Name: Paul Sanfrancesco
Title: Director of Technology
District: Garnet Valley School District, PA
What are your big-picture tech goals for your district?
We are doing a couple of curriculum initiatives with iPads. We put two iPad carts in each of our three elementary schools, one iPad cart in the middle school, and one in the high school. One teacher gets the cart for the entire years, and with that comes a lot of training. All of the iPad teachers meet every in-service day for professional development on initiatives and get together for a total K-12 vision. The middle and high school iPad teachers are science teachers, and it’s been great for all of them to discuss curriculum around this common tool. The middle and high school teachers are discussing how they use Google Docs and other tools and are sharing resources. It’s a small scale for now, but it’s working well. The teachers will help us in our summer tech academy to deliver more iPad instruction to other teachers who are requesting iPads. It’s very competitive. We want our teachers to show us they’re ready to integrate this tool in their classrooms.
The elementary teachers with iPads are working with the special ed teachers and learning together. It’s been a surprising outcome of rolling these out this way. The teacher “owns” the cart, so if she has 10 extra, for instance, she can partner with a special ed teacher or a specials teacher.
We’ve never rolled out any hardware en masse. It’s always tied to our summer academy, ongoing PD, and continual learning such as professional learning communities. We’re continually working with our staff to grow with the product. Also, not every teacher wants to use the same products. We want our staff to be diverse in their teaching styles. Students are not going to be exposed to one way of teaching in life.
Our high school has a hybrid BYOD effort in place. If a teacher wants to use a device, he or she makes that call. The students respect the technology and the teacher’s methods, and it’s working well for us. This year we have a lot of teacher- and parent-focus groups on expanding that BYOD program. We are upgrading our network again to handle it, since more teachers are using BYOD and we have more iPads. We already have wireless campuses all over and can add access points where needed.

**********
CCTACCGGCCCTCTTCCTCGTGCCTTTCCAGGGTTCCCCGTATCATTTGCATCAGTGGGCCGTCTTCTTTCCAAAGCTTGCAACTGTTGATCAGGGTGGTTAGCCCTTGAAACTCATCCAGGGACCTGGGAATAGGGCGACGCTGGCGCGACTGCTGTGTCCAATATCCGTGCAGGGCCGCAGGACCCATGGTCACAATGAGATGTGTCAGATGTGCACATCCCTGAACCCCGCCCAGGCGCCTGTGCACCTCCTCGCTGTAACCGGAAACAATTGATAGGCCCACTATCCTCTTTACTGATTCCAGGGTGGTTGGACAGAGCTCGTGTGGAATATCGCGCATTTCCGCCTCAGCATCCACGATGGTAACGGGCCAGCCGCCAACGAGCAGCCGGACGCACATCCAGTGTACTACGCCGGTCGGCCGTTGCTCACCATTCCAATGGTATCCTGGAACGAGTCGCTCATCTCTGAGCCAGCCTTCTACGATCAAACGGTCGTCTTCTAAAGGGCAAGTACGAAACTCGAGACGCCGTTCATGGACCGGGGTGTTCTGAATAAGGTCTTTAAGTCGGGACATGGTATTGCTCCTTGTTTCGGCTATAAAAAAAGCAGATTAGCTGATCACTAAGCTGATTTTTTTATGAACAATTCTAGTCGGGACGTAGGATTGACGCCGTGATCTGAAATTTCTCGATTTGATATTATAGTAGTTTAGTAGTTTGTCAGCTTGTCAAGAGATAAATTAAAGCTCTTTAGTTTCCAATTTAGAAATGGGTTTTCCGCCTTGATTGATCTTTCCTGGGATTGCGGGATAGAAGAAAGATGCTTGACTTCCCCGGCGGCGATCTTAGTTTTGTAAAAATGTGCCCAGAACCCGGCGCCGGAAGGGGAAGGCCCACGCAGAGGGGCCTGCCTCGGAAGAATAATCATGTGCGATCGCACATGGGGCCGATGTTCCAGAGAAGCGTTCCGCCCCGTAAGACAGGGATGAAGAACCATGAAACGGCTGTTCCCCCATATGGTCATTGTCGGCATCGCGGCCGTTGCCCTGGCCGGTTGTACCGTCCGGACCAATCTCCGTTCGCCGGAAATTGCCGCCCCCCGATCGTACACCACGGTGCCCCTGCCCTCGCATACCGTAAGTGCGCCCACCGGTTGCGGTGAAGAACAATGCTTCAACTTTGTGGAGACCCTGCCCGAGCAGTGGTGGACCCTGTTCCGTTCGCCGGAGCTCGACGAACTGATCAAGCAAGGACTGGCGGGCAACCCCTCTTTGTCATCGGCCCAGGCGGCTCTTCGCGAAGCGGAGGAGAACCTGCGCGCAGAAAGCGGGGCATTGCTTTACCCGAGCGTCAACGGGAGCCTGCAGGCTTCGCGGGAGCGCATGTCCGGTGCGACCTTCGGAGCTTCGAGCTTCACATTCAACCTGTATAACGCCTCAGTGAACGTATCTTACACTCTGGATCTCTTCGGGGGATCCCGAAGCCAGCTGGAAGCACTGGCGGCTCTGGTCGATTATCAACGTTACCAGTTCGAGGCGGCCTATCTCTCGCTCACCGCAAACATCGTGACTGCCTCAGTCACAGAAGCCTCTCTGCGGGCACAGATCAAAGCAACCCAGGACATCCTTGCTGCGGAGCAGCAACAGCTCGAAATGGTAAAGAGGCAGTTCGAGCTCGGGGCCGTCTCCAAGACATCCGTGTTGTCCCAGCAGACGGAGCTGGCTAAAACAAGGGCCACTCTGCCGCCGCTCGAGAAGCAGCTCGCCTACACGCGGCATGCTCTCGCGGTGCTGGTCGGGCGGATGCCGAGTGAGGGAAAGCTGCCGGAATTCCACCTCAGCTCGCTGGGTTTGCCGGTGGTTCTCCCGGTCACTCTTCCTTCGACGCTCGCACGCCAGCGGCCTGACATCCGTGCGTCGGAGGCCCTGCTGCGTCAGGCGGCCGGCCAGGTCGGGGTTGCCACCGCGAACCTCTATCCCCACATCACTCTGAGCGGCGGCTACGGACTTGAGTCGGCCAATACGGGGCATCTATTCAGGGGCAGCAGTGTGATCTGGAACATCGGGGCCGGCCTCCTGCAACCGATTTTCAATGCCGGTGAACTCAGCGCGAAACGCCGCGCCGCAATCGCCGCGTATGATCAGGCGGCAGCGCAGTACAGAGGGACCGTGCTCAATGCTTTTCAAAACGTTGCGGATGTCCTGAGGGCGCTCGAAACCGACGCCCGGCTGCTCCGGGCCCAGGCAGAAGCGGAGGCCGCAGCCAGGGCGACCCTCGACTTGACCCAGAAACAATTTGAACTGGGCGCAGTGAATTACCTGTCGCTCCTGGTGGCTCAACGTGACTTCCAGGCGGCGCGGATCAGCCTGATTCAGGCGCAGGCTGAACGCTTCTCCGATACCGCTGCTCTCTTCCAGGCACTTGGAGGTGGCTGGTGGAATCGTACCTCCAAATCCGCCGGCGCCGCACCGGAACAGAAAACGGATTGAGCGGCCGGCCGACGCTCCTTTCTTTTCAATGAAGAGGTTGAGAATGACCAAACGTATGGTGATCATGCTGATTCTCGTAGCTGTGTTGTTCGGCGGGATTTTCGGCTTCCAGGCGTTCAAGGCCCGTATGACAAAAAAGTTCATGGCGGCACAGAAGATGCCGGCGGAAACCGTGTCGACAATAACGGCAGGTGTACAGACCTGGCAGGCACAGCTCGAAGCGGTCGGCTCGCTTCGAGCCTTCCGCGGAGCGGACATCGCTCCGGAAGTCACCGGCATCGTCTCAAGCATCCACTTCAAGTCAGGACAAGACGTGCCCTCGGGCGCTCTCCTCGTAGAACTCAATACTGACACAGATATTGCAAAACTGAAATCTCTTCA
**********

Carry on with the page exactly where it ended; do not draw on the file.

What changes are you taking to achieve them?
We do a lot of peer sharing during the year and, of course, there’s our summer tech academy. We’re also convincing our staff, the Board, and the community that this is the avenue we want to go. We’re a big data-driven district and show the data to everyone in the district to get the support and make sure everyone understands where we’re going. We use Speak Up data. It’s been key for us for when we make tech decisions. We make students take the during class and we get 100- student participation. We ask administrators and teachers to take it and gets as close to 100 percent as we can. We also get 60 percent to 70 percent of our parents to do it, too.
What are the biggest challenges in your day-to-day life and how do you manage them?
Lack of time is a big thing. There’s not enough time to do enough staff development. It’s a huge and ongoing concern. Also, being fiscally responsible and tying everything to student learning. We make sure we spend the money in a very conscientious way. We’re not rolling things out to just roll them out.
How do you get buy in on ed tech from the school community?
We educate as much as we can by partnering with the Board and the Home and School Associations (i.e., PTAs). We go to them with every tech initiative and explain how it ties into curriculum, how it’s going to work, etc. Every time we do anything we meet with them and they provide matching funds. What they do is amazing. They do a technology fundraiser each year and help us “sell” our initiatives on the playground, the soccer field, etc. They got us to where we are. On the flip side, I give talks on anti bullying, technology, or whatever they need.
What currently has you really excited?
Staff development and going to conferences gets me excited. Too many times we stay in the bubble of our districts. If you don’t get out to listen, collaborate, and appreciate—even if you don’t agree—you’ll miss out. I want to hear my colleagues and see what they’re doing. I want to get national perspective and don’t want conferences like ISTE or the School CIO Summit to go away. Getting into a national setting and listening to the different initiatives going on helps you fix or reinforce your own vision.